With Slow play the hot topic at the moment and in light of the social media lynching of Bryson DeChambeau the European tour have released a plan of combating it next season.
Although I feel it was unfair to single out DeChambeau, he was timed taking more than two minutes to miss an eight-foot putt at the recent Northern Trust Open on the PGA Tour, prompting criticism from several rival players. He is not the only culprit but is one of the larger, more recognised names along with J.B Holmes. It’s easy to understand why players take longer than is allowed when such prize money is at stake but when the rules are clear there should be no confusion. Although it may feel it helps an individual to take their time it can also be just as disruptive to another who prefers to play swiftly. I’m sure many of you have experienced this in your Club Championship or even Monthly Medal.
Here is a breakdown of the plan the European tour are going to implement.
- From the 2020 season players will be required to pass a rules test as part of their European Tour membership.
- A new timing system will be trialled at next month’s BMW PGA Championship at Wentworth. This will give referees precise timings for every group on the course.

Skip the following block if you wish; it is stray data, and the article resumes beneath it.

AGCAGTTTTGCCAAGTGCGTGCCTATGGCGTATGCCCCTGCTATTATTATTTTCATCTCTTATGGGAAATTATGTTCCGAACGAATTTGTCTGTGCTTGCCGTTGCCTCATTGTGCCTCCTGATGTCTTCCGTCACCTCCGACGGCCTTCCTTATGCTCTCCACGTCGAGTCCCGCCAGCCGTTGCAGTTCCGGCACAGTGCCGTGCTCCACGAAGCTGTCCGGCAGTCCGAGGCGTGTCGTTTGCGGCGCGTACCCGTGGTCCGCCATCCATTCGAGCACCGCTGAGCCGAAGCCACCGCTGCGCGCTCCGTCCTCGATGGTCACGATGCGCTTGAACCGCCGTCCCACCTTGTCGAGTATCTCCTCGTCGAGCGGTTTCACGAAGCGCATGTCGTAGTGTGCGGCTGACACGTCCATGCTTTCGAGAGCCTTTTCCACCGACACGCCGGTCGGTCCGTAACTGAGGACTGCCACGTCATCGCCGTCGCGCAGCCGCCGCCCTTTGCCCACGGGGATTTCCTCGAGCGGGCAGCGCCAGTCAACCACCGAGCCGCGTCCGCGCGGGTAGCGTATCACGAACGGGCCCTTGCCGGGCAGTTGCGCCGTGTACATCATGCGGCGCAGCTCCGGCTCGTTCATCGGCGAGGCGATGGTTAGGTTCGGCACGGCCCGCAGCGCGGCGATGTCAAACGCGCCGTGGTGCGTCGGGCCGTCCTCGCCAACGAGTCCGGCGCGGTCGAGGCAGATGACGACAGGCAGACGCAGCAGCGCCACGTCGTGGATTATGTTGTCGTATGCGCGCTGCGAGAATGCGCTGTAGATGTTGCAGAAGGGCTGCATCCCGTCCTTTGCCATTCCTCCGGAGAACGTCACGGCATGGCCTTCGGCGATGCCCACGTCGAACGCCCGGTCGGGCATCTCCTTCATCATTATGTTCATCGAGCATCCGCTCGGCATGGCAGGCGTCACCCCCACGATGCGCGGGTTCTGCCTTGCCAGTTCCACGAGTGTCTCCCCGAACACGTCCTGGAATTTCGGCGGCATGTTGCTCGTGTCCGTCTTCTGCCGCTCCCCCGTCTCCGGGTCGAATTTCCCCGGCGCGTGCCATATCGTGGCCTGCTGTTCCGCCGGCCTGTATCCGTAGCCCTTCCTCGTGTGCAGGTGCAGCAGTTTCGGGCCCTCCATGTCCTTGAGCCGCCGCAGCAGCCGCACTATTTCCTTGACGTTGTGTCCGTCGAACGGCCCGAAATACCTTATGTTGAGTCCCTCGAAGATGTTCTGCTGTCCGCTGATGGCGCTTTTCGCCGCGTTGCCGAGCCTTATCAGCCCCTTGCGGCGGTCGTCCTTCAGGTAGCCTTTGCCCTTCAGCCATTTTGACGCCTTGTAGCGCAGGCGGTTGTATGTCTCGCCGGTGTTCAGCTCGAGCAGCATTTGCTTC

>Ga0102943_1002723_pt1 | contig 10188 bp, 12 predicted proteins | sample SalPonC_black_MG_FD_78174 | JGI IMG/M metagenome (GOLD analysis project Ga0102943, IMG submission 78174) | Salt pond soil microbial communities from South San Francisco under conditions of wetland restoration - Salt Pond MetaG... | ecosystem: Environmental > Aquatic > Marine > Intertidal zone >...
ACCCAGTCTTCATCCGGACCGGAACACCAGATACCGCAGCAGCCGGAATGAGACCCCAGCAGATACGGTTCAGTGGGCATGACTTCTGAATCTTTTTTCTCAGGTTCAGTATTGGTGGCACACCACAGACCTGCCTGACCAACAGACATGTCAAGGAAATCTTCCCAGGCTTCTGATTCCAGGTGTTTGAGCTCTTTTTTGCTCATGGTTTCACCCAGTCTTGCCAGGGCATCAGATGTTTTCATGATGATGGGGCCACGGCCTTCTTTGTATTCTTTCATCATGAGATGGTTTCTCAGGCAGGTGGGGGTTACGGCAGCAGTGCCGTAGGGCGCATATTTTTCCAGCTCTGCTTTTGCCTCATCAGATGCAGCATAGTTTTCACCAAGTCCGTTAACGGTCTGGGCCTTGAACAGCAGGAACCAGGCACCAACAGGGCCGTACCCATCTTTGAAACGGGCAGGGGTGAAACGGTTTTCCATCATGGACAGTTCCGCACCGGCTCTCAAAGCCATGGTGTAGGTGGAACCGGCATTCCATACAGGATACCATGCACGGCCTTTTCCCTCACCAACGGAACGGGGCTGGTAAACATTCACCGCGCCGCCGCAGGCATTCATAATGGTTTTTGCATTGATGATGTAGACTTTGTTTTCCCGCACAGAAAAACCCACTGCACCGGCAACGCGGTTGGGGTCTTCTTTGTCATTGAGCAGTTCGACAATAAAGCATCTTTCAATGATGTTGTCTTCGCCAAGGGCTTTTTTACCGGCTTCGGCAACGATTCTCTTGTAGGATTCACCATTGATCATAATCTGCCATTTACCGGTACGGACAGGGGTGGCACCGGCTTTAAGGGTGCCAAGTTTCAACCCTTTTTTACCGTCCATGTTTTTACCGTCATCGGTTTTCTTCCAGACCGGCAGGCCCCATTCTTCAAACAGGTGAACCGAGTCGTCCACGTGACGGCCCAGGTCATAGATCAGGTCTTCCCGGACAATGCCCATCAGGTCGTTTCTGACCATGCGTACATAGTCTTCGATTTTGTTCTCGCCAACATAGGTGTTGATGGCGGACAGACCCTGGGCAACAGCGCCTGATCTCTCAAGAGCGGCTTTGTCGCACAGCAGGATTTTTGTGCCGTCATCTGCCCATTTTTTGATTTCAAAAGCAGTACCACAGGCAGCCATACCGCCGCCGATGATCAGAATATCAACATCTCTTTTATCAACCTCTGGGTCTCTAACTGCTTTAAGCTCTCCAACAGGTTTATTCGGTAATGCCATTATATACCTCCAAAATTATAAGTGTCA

- The imposition of penalty strokes which will gain most attention. When players fall behind the group ahead, they are timed over their shots and are allowed 40 seconds to play and 50 if they are hitting first.
- A player who has two bad times will have a stroke added to their score.
- Referees will be mandated to target known slow players.
- Consistent offenders will also face much larger fines. A golfer with 15 bad times this year paid out £9,000 but from next year the penalty would rise to £26,000.
- The tour will also look to cut field sizes from the usual 156 to 144 players wherever possible to create space for referees to push competitors during play on the first two days.
The European Tour are going in hard on this to make a change. I think it’s a brilliant idea to make all the players aware of the rules with the interactive test, this would be a great addition to club golf to make players understand the rules and help them speed up their own pace of play when participating in competitions.
I’m looking forward to seeing how players on tour adapt to these changes, if it makes a big difference to their routines, the caddy’s influence and seeing if their scores suffer/ improve as a result.